One of the things holding me back from 3D printing for so long was learning what tools I needed and how to use them. It’s relatively easy to print things once you have a design: Cults3D, Hubs, and many others (including your friends who have printers) can print your designs, your local library may have printers for you to use, or you can buy a printer for a few hundred dollars.
As part of my Dog Bed Weight Scale project, I learned how to design and print stuff, using Open Source software. All you need to get started is a little software, a little expertise, and patience.
The general design/print path is:
- Design the part using a CAD (Computer Aided Design) program.
- Export the design to a .stl file, using your CAD program.
- Read the .stl file into a Slicer proram, and generate the corresponding .gcode file.
- Copy the .gcode file to a 3D printer.
- Tell the printer to print the file.
Design CAD Software
You have many choices. Here are just a few:
- FreeCAD. A free, Open Source, Parametric design CAD program. This is the program I use most often. Parametric models are easy to scale and modify. You define your model in terms of Constraints (for example, “this is a vertical line, and it’s 24mm tall”). You’ll like Parametric Design if you think about design in terms of Engineering Drawings, like I do.
- Autodesk Fusion 360. A proprietary, fully-featured, Parametric design CAD program. In my opinion Fusion 360 is aimed at professional designers rather than hobbyists.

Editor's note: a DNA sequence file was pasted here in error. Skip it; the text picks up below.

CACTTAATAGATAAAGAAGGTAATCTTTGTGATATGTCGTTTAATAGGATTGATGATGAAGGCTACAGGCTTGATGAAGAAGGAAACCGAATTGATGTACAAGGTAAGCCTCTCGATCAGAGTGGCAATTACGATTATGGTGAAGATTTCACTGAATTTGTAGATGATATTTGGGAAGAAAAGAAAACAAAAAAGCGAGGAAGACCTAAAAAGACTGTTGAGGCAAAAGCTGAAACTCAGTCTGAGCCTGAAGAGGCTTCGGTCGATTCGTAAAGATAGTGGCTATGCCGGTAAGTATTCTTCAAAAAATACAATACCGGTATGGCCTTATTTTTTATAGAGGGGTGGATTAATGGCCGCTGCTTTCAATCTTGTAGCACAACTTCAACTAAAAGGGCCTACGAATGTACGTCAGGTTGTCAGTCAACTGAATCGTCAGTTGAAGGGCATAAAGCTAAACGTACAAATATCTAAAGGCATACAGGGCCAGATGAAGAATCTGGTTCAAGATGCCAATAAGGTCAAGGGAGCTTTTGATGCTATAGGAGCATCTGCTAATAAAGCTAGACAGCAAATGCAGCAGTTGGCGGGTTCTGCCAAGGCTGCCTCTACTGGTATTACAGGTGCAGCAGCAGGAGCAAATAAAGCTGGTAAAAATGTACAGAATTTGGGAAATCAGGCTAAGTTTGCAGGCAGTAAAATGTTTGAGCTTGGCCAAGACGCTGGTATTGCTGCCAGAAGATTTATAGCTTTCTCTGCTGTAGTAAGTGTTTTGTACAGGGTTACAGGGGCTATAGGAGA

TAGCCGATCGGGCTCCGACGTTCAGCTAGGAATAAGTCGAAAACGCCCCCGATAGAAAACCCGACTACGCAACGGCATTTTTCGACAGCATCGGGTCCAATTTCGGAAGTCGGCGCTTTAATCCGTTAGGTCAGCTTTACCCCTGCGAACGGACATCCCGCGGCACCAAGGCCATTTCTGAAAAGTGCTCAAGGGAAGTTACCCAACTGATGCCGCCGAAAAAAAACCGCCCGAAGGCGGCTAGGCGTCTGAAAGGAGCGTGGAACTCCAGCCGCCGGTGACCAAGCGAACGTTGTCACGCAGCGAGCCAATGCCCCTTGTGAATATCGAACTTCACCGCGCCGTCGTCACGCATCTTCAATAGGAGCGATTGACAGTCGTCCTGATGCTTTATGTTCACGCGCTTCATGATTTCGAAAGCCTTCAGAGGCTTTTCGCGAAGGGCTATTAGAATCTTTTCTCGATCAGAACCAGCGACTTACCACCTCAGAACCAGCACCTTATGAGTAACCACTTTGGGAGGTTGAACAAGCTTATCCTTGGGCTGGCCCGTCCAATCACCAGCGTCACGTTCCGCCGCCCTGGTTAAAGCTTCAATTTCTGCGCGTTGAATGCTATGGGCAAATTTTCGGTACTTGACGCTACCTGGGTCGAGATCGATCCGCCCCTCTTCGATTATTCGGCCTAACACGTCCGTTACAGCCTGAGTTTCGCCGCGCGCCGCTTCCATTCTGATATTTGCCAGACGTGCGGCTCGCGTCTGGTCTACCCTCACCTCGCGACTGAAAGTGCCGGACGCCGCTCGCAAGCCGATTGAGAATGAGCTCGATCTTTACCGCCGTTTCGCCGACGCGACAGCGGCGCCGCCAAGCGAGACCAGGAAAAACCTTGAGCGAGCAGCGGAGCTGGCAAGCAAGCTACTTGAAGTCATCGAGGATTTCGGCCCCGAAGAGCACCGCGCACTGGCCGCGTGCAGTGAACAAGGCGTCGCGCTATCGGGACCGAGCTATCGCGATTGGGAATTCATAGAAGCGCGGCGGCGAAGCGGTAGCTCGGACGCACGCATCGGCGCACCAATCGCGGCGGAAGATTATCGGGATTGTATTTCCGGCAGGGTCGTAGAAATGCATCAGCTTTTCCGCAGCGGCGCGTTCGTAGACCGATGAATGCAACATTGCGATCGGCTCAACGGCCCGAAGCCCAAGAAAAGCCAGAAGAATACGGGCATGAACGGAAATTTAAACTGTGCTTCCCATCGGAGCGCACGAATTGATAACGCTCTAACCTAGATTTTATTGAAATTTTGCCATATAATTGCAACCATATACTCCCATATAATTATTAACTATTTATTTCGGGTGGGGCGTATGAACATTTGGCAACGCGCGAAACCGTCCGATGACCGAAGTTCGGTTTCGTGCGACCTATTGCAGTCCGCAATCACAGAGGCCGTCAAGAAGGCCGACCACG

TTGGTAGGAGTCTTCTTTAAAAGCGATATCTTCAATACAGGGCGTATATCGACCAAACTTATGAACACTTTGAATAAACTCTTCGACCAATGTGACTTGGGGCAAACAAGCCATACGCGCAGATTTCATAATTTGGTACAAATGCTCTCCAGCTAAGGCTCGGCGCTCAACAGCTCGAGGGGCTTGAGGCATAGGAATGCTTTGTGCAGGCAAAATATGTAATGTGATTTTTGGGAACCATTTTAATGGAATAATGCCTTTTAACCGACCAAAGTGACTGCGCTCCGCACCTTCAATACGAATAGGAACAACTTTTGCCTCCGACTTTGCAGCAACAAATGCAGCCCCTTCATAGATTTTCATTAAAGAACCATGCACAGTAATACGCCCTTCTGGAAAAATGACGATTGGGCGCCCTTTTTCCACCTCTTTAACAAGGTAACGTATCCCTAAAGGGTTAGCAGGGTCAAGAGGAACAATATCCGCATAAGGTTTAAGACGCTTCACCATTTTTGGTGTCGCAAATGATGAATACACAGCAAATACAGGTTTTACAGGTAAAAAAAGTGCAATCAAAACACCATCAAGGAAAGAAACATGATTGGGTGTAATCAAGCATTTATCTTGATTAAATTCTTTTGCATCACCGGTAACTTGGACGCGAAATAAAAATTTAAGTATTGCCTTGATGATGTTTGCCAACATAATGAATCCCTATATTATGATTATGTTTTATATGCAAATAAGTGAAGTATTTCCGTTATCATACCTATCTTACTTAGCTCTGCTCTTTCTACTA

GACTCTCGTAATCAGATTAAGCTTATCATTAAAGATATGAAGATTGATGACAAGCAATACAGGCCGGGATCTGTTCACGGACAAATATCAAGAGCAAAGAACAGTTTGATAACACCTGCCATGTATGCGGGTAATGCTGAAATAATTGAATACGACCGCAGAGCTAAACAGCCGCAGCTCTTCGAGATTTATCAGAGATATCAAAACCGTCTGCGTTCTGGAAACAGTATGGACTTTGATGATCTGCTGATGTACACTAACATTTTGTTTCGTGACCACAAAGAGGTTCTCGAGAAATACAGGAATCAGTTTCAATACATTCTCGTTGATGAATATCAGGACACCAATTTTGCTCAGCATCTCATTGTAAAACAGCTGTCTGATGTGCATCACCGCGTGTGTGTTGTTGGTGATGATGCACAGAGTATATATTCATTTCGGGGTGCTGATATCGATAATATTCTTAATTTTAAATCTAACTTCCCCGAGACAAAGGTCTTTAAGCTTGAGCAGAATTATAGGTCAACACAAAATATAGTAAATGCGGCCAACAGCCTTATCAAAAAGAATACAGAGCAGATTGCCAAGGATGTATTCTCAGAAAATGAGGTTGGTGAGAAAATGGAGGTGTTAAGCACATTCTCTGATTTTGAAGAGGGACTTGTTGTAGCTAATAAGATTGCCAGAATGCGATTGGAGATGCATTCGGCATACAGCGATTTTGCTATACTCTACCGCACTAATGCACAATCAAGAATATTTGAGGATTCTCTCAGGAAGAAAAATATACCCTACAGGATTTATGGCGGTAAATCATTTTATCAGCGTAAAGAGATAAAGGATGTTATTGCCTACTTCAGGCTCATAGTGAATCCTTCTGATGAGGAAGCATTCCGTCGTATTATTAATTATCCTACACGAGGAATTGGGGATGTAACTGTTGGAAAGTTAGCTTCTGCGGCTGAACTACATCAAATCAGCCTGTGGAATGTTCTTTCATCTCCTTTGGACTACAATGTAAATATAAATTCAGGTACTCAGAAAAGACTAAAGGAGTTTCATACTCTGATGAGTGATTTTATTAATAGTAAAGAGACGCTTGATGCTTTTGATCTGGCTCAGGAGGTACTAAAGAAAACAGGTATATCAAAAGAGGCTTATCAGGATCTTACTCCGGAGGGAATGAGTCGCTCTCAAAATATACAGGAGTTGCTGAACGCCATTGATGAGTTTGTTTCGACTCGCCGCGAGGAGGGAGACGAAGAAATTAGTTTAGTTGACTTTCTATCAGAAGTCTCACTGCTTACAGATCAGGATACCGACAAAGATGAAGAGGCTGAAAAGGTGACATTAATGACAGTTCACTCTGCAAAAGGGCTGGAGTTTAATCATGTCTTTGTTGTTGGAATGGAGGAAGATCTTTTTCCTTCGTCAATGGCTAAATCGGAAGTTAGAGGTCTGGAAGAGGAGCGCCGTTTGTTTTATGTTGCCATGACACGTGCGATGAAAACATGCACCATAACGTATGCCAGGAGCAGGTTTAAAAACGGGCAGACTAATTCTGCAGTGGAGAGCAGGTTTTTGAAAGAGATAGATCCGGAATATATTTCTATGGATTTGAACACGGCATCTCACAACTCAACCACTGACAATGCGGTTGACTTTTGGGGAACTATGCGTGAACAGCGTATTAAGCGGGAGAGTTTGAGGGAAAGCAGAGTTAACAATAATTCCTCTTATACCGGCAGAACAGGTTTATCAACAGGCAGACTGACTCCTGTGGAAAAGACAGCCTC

- TinkerCAD. A simple CAD program designed for beginners.
- …and many, many more.
Often the manufacturer of the 3D printer you’re using will recommend a particular slicer program that works well with that printer. Here are a few:
- Cura is a free, Open Source Slicer. You can get two different versions:
- If you have a Lulzbot printer, you can download the Cura Lulzbot Edition. That version is pre-configured to work great with Lulzbot’s printers.
- or you can get the latest version of Cura from Ultimaker’s Cura pages.
- PrusaSlicer is a free, Open Source Slicer optimized for Prusa printers.
- …and many, many more.
Ways of getting the .gcode file to your 3D printer
As with anything else, you have choices in this step:
- You can plug your 3D printer into your PC and use software that came with the printer to print your .gcode file.
- You can copy your .stl or .gcode file to an SD Card and plug the SD card into your printer.
- You can use OctoPrint to manage the printing of your .gcode file. OctoPrint is a network-based, Open Source 3D printer controller. I use a version called OctoPi, which is installed on a Raspberry Pi, which is plugged into my printers. OctoPi lets me print and monitor prints over my home network, without tying up my PC.
Ways to tell the printer to print the .gcode file
What you do to print your file depends on how you transferred the file to the printer:
- If you plugged your PC into your printer, you use your printer’s software to print the file.
- If you copied your .stl or .gcode file to an SD card, you can use the physical screen on the printer to select and print that file.
- If you copied the .gcode file using OctoPrint, you can use your PC’s web browser to tell OctoPrint to print the file.
- The first time you use it, set Edit / Preferences… / General / Start up / Auto load module after startup to Part Design. That will save you a lot of “why can’t I…” headaches later, because I find I spend most of my time in the Part Design workbench.